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Why NBA Teams Don’t Run Motion Offense

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There might not be a more overused term in the entire game of basketball than "motion offense." Not only is it overused but it is also grossly misunderstood by many fans, players, and even coaches. Part of the confusion lies in the fact that a simple internet search of "motion offense" will return links featuring 5 Out Motion, 4 Out 1 In Motion, 3 Out 2 In Motion, and 2 Out 3 In Motion.

There are also sub categories of motion offense. For example, when it comes to running a 5 Out motion offense I have specific notes that I've collected from other coaches on a pass and cut motion, a screening away motion, and a double screen away motion. Now throw in the Dribble Drive, the Princeton, the React and React, and the Passing Game - all considered to be motion offenses - and it's easy to see why many are at least a little confused. Ironically, true motion is actually none of those things. Instead of resembling an offensive pattern, true motion consists of several fundamental options that can be used as needed depending on how the offensive player wants to attack or react to the defense.

However, regardless of which motion offense or philosophy is being used, if you ask the coach "Why?" he is teaching and using motion the answers are almost always exactly the same:

1. It's simple and easy to teach.
2. It teaches players how to play the game.
3. It is fun to play.
4. It is difficult to scout.
5. It can be used against any defense.

Sounds good, doesn't it? Yes it does! But ask yourself this - if motion offense is really all of things listed above, then why isn't it used by every team in the NBA? To answer that let's look at each concept one by one.

It's simple and easy to teach. No it isn't. True motion requires that each offensive player be able to effectively read the defense, and not only his defender but his teammates' defenders as well. He must also be able to read and understand his own teammates - who is always going to drive, who is never going to pass, who can only use his strong hand, etc. That's a lot of thinking and decision making on each and every possession.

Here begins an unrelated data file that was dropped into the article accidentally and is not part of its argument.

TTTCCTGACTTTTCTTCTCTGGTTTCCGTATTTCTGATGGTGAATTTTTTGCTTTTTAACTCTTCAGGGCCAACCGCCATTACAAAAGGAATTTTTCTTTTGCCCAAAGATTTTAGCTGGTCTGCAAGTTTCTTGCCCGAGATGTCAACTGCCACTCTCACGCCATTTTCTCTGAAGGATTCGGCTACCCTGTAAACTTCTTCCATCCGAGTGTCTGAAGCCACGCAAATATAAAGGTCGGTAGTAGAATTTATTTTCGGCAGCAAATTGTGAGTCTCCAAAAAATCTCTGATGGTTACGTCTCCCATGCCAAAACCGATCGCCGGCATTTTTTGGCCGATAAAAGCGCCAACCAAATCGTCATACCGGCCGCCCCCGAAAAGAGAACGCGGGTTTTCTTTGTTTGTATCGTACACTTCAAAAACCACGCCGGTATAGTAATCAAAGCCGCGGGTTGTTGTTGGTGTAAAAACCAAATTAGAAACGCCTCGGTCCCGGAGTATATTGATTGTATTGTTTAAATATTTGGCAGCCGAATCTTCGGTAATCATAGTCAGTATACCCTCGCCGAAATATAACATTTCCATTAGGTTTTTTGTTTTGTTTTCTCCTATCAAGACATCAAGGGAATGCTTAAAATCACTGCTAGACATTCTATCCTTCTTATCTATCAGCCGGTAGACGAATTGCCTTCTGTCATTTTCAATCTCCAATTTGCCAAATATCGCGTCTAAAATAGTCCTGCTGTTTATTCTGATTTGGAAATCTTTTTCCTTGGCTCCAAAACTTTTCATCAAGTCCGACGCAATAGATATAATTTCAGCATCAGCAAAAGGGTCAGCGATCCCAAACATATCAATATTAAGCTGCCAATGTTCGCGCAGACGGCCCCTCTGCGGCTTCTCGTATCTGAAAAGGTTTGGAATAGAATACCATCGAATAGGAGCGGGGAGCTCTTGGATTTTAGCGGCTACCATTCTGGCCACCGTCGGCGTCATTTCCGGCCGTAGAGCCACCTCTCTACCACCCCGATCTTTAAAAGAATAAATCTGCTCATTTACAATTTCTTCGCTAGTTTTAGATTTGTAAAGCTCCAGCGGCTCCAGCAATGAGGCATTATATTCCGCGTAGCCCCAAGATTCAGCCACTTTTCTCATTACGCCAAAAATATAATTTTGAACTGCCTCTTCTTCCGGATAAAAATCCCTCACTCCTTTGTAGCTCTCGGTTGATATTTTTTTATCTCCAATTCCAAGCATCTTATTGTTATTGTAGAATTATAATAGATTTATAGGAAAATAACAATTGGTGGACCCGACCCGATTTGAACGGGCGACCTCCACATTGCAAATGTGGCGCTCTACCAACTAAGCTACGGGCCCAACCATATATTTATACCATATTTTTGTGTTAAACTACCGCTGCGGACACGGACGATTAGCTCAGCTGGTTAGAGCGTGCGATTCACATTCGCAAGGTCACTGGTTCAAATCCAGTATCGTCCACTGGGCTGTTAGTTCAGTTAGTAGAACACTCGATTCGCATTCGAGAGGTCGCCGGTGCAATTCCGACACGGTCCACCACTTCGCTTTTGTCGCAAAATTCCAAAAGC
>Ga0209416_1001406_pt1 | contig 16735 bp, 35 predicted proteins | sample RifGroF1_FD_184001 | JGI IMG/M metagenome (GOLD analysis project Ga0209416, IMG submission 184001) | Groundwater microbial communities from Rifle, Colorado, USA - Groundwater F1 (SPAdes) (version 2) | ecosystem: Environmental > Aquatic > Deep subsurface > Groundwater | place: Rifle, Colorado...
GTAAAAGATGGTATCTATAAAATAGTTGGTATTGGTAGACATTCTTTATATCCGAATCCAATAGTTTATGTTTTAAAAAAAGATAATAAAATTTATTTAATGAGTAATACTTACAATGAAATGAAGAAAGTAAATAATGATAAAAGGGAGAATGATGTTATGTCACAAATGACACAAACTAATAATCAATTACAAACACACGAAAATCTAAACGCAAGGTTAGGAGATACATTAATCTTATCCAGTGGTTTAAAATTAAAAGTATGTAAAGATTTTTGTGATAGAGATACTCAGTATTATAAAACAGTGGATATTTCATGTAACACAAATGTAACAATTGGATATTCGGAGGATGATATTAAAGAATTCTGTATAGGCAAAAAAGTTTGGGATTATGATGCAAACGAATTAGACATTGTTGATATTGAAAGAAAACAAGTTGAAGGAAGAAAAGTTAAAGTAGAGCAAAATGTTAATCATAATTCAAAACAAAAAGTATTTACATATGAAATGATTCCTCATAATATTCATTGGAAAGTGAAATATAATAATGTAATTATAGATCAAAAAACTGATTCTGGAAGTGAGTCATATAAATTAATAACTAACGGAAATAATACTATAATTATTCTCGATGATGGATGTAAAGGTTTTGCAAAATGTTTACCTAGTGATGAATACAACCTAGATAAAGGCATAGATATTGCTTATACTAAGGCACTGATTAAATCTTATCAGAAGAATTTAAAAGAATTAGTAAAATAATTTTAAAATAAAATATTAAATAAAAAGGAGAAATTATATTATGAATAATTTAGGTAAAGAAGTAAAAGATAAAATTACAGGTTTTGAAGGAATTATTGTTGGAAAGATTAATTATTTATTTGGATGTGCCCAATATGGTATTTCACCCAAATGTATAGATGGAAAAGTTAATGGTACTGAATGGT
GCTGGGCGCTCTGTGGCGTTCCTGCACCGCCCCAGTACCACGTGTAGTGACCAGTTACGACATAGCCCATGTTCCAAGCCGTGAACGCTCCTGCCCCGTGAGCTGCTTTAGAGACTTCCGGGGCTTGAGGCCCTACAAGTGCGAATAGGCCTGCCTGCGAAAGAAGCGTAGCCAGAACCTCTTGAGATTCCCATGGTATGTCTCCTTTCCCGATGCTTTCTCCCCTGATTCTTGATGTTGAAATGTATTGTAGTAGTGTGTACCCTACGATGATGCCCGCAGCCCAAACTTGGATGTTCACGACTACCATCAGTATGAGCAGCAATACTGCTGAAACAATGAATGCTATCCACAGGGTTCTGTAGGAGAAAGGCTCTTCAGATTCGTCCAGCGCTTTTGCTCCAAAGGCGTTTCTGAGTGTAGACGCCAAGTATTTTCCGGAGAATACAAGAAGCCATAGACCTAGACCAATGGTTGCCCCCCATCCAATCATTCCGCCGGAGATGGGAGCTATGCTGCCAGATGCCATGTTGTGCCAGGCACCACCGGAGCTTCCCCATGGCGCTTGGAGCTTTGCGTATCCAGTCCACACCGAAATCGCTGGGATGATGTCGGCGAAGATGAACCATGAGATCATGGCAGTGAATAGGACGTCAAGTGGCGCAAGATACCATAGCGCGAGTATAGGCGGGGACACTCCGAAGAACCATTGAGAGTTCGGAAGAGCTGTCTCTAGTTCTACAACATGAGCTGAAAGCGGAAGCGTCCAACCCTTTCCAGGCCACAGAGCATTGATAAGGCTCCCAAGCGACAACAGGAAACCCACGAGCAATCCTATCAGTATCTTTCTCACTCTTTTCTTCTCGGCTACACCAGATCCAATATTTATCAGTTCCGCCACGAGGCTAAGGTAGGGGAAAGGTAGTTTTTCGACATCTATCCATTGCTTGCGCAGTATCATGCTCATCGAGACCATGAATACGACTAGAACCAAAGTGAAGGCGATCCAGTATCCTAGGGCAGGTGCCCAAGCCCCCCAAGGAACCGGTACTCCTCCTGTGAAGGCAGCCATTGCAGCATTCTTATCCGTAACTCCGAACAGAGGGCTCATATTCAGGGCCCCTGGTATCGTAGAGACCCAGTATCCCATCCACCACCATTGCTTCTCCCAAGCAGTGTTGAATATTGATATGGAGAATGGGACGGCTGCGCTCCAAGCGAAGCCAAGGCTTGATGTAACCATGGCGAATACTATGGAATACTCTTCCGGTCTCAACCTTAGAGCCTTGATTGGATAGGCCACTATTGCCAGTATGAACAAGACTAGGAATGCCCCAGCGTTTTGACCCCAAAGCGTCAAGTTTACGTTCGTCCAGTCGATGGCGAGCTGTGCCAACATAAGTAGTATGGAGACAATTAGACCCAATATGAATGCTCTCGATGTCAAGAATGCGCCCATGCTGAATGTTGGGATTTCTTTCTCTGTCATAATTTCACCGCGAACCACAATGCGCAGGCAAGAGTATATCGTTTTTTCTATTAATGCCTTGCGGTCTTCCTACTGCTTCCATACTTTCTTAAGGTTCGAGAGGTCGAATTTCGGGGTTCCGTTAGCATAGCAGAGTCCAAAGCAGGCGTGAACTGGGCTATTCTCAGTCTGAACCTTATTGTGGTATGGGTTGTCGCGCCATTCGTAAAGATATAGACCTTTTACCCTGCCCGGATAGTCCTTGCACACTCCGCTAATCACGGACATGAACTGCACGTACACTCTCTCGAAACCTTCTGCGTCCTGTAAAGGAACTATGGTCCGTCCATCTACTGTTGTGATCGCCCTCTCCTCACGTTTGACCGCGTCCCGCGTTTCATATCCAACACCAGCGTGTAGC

It teaches players how to play the game. Granted it is a great teaching tool because when run properly it forces everyone to play every position but a lot of great players have learned how to play the game without ever running motion. Besides that, the NBA isn't that concerned about teaching players how to play the game nor is it concerned with helping them become better overall players. The NBA is a league of specialists and doesn't appear to be changing any time soon.

It is fun to play. To many players, especially younger ones, "fun" is synonymous with shooting and scoring. In theory, motion offense gives each offensive player an equal opportunity to shoot the ball. NBA coaches (and fans) don't really care about that. They want their best shooters and scorers getting the most shots - and in positions where they can make them; and they know that when running motion the guy who can't shoot is always open!

It's difficult to scout. Again, on paper that may be true but not in reality. Each player has a tendency to gravitate towards his own personal skill set which means he essentially does the same thing no matter which offense you are running. Some players almost always drive; others only shoot 3's off the catch; still others can only go towards their dominant hands, etc. NBA defenses are more concerned with trying to stop individuals than specific offenses.

It can be used against any defense. Any and all offenses can be used against any defense - just not effectively! Most defenses (and defenders) have at least one specific and unique weakness to them. Running the exact same offense against every defense - man, zone, junk, etc. - is not going to expose those specific weaknesses. If you voluntarily run your man offense against my zone or your zone offense against my man to man then I'm going to have a tremendous advantage.

There is one more reason why NBA teams don't run a true motion offense and that is the shot clock. Motion offense is best when several passes can be made in succession which gives the defense more opportunities to break down. NBA teams don't have that luxury of making pass after pass after pass and need to get the ball in the hands of their best scorers right away.

There are many benefits of running motion offense as it does help players learn all positions, improves perimeter skill sets, and promotes teamwork and morale since every player feels like he has a chance to be a major contributor. However, NBA teams aren't directly concerned with most of those things which makes a true motion offense a poor fit for them.

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